The Shanghai Auto Show held in April this year was an unequivocal demonstration of the technological capabilities of Chinese automakers. Driven by forward looking regulation and breakthrough technologies, China has been at the forefront of the four key megatrends that are transforming the mobility space connected, autonomous, shared, and electric (C.A.S.E). Rapid growth for China’s intelligent and connected vehicle (ICV) market is on the cards, spurred by policy support, subsides, new business models, and advances in enabling technologies like artificial intelligence and autonomous driving. Connectivity technologies like cellular vehicle-to-everything (C-V2X) and 5G/5G+ are set to lend further impetus to market development, while allowing automakers to offer an array of cost-effective, customer pleasing in-vehicle infotainment features ranging from augmented reality (AR) and virtual reality (VR) to video calls and high-definition (HD) video surveillance.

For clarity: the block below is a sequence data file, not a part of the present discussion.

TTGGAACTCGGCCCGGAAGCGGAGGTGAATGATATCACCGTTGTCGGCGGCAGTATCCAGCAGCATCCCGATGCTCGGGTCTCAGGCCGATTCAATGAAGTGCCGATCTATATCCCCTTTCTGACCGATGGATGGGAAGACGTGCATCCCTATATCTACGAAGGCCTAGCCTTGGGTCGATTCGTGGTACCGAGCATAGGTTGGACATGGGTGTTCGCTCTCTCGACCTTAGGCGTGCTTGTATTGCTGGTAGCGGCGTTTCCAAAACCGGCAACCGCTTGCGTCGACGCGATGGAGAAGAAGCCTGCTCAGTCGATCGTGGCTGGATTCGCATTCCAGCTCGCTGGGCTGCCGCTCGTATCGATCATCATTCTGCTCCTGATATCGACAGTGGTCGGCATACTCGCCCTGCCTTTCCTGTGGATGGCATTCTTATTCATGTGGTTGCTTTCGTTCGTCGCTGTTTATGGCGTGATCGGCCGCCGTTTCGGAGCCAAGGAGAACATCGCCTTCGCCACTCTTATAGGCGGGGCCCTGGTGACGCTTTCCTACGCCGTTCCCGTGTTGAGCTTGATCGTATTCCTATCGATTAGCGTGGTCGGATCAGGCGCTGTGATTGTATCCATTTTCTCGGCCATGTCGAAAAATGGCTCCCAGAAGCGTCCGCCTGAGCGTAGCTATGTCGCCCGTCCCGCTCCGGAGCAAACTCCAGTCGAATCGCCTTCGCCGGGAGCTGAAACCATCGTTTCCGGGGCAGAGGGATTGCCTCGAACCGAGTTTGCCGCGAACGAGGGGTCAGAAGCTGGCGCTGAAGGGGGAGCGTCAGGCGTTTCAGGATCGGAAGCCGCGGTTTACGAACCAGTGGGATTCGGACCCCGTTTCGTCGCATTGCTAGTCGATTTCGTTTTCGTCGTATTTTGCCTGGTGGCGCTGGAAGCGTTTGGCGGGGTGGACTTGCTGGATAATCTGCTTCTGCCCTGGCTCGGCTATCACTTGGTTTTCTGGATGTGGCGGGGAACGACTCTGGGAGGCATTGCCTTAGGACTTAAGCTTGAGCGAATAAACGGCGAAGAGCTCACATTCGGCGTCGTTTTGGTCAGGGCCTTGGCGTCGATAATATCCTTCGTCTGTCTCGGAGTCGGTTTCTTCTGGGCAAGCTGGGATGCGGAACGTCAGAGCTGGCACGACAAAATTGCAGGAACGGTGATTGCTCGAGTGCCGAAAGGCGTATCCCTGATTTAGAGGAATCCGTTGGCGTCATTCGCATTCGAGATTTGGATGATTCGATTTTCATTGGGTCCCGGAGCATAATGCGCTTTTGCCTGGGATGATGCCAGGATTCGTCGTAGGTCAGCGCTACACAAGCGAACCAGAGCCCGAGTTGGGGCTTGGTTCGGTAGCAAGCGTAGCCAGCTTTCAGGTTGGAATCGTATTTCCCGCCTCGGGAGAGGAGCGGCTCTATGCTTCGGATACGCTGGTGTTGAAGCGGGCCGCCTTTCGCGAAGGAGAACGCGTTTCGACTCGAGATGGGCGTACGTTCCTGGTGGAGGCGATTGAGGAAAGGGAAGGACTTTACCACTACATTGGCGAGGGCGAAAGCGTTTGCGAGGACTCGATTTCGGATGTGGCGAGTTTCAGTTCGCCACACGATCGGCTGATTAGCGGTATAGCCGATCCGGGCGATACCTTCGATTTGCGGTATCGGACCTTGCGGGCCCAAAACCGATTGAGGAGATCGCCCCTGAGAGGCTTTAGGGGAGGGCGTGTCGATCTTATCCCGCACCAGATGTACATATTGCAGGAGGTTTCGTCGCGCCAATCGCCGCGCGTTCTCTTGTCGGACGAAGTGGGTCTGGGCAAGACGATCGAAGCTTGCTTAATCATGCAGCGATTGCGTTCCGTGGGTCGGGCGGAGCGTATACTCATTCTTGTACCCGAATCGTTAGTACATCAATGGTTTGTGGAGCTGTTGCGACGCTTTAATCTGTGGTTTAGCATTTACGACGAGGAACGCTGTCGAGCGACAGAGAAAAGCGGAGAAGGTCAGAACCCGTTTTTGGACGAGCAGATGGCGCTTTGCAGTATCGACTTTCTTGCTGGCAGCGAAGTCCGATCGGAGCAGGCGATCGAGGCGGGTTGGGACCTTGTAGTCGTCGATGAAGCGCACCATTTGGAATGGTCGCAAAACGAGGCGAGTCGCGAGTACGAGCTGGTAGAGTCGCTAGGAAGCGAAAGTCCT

Progressive Regulations Provide a Boost
A host of positive regulations has created a conducive environment for China’s ICV market which was estimated at around $45 trillion in 2021. Among these include government approvals for self-driving tests and pilot operations in about thirty cities, commercial robotaxi use without a safety driver in cities like Chongqing and Wuhan, the “taxonomy of driving automation for vehicles,” which lays the foundation for an ICV standards system in the country, and mandates related to autonomous driving.
Such progressive regulation aligns with the Chinese government’s long-term goals for the ICV market. These include plans for ICVs with partial and conditional automation features to account for more than 70% of new vehicle sales, highly automated ICVs to account for more than 50% of new sales, and almost all new vehicles to be equipped with C-V2X capabilities by 2030.